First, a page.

By Henry Schwan | Wicked Local Chemsford
There was a testy exchange between incumbent state Rep. Cory Atkins, D-Concord, and Republican challenger Helen Brady during an Oct. 4 candidates’ forum at Concord-Carlisle High School.
Atkins is running for re-election in the 14th Middlesex District, an office she’s held since 1999, and Brady said the incumbent flip-flopped on the issue of term limits.
Brady said Atkins supported House Speaker Robert DeLeo, D-Winthrop, when he called for a limit of four, two-year terms on state House speakers in order to earn the public’s trust after former House Speaker Sal DiMasi’s corruption conviction elevated DeLeo to Speaker in 2009. According to Brady, Atkins later voted against those limits in 2015 when DeLeo’s legislative term was winding down.
“There’s corruption in state government,” Brady said, telling Atkins that she voted for term limits and then voted against them.
Atkins responded that she changed her vote, because she was working with new Gov. Charlie Baker on issues, like equal pay for equal work, and she needed an ally like DeLeo to give them the best chance to succeed in the legislature.
“Following one principle may cost you getting a lot of things done that are really vital, and a lot of people in my district wanted to get those things done,” Atkins said immediately after the forum, which was sponsored by the Concord-Carlisle High School Parents’ Association.
Voter priorities in the district, at the time, according to Atkins, included campaign finance and the transgender-rights bill.
“There are some things you fall on the sword for,” Atkins said. “I just finally came to the determination that that wasn’t one of them.”
Green-Rainbow Party Candidate Danny Factor said he supports a limit of two consecutive, two-year terms for state lawmakers.
“People should run to represent policies and positions, not to benefit themselves,” Factor said.
Brady said she supports term limits, and after the forum she said Atkins’ voting record shows she votes with DeLeo more than 95 percent of the time.
“If you don’t exactly do what perhaps the leadership tells you, you might get in trouble,” Brady said. “I find that troubling to me as a citizen.”
Brady also criticized the MBTA’s bloated budget, which she said happened during Atkins’s watch.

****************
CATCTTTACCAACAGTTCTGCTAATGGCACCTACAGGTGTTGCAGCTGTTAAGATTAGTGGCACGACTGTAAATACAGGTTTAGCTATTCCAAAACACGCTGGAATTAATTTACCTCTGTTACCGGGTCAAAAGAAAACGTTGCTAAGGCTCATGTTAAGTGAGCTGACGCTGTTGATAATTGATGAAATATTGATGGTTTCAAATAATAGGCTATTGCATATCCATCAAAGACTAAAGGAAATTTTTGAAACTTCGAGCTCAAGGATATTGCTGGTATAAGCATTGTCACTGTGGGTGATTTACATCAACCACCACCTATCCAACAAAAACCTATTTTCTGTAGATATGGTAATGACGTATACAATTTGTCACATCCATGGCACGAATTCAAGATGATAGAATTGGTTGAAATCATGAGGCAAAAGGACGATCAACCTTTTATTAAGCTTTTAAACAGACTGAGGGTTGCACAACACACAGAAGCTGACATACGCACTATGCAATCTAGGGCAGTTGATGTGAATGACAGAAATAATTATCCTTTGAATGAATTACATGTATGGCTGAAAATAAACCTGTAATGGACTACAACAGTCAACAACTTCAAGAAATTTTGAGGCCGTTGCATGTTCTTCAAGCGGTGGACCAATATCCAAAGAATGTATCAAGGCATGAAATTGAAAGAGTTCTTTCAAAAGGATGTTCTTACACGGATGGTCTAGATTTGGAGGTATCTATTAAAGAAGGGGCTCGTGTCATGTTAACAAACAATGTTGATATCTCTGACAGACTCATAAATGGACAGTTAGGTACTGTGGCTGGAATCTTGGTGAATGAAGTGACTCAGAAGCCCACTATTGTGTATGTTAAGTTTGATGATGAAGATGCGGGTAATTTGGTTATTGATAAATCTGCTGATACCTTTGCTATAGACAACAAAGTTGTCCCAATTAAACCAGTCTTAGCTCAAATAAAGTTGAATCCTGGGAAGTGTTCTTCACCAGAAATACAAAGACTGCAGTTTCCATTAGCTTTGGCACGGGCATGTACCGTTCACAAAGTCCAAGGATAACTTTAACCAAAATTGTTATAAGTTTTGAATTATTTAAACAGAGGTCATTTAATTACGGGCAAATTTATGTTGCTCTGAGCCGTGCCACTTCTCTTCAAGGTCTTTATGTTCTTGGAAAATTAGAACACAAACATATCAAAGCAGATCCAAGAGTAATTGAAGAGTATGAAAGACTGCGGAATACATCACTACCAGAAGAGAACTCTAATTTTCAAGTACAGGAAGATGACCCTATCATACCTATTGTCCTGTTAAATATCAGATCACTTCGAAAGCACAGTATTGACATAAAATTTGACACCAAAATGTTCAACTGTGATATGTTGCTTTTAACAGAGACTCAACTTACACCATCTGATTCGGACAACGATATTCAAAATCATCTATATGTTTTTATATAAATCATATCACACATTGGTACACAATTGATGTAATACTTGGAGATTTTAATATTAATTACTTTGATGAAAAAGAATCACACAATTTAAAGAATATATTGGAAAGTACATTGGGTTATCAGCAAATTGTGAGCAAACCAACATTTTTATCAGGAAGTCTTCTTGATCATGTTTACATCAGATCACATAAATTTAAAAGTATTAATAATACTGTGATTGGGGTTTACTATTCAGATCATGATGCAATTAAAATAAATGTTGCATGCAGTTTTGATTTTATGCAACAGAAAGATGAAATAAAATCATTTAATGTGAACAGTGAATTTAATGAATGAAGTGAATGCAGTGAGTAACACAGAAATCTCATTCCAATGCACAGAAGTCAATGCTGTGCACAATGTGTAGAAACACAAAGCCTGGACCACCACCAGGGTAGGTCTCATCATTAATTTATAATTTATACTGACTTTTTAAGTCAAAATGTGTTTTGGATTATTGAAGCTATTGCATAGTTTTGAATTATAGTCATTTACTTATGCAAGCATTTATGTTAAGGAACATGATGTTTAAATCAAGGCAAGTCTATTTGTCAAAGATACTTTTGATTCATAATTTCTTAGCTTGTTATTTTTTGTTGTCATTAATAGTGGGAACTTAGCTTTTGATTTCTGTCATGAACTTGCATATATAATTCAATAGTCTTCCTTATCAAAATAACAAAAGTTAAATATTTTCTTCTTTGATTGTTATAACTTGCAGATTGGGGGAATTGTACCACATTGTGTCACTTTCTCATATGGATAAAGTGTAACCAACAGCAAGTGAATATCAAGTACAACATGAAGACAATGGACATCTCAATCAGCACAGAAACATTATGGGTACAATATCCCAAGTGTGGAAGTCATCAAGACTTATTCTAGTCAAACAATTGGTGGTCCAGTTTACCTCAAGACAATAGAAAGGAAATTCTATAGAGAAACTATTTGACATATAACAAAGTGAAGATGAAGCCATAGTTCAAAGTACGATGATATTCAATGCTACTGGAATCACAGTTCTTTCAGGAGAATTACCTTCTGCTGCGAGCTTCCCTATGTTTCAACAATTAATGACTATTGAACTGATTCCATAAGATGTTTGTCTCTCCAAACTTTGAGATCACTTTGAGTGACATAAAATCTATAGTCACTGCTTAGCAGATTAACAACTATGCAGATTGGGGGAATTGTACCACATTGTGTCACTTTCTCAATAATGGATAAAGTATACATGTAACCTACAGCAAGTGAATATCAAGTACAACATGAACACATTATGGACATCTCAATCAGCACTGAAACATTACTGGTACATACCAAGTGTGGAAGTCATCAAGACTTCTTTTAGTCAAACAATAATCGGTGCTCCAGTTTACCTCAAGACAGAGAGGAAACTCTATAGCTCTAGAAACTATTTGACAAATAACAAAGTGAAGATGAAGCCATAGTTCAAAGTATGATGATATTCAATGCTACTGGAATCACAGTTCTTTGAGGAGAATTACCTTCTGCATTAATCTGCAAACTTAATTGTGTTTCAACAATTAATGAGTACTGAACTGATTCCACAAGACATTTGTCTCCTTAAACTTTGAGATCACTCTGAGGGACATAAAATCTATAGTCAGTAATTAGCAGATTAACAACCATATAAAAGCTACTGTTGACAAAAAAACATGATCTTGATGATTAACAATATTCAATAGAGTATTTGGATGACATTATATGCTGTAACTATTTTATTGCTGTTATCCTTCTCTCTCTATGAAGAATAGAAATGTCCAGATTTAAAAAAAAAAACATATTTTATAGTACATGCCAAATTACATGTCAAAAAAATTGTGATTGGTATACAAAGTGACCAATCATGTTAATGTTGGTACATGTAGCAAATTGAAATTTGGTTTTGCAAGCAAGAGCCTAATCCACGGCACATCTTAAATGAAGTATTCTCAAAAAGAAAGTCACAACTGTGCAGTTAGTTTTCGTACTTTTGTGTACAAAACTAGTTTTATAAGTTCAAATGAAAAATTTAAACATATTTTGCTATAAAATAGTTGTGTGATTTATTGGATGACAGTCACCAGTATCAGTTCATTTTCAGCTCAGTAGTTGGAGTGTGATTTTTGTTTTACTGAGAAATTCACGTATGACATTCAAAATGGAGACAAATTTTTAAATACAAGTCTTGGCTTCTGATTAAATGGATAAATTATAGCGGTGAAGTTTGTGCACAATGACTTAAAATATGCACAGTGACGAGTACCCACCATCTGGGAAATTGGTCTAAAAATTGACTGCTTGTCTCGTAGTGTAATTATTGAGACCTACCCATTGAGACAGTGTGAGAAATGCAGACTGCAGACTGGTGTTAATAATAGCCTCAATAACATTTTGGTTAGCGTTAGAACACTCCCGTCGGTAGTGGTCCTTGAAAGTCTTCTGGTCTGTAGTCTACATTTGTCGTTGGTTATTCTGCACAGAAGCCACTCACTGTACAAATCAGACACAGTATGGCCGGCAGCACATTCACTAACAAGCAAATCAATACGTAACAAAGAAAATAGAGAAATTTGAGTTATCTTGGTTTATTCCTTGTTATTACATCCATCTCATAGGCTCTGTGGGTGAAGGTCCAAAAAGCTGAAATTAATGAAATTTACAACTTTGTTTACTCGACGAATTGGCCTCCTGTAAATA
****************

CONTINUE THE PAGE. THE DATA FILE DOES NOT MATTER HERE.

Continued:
Atkins mentioned she voted to support the formation of the Fiscal and Management Control Board that gave Gov. Baker more control over MBTA costs.
The candidates also discussed global climate change.
Factor said he would ban all new fossil fuel infrastructure in Massachusetts by instituting a statewide building moratorium that would exempt only necessary public buildings, low-income housing and environmentally sustainable housing, which he called small homes.
Brady said she would tap into the knowledge of professors in Boston’s world-renowned colleges and universities to help develop a plan to combat global warming.
Atkins touched on her experience working with former Gov. Deval Patrick to grow the green energy industry, and stated that she voted for a 2016 energy bill that invest money in wind farms in the Atlantic Ocean.
Local transportation and ways to fight poverty were also discussed. Factor said he supports a combination of less urban sprawl and more local jobs to ease traffic flow.
Brady mentioned that the Route 2 rotary bottleneck has continued during Atkins’ time in the legislature, and said state money is needed to redesign the rotary.
Atkins stated said she’s met with state transportation officials and there’s no consensus on what plan works best at the rotary.
Factor believes the way to fight poverty is establishing a graduated income tax, and investing the revenue into programs for the homeless.
Brady said investing in education is the answer, and Atkins said there are ways to tax visitors to Massachusetts that would fund programs for the homeless, but DeLeo and Gov. Baker don’t support tax increases.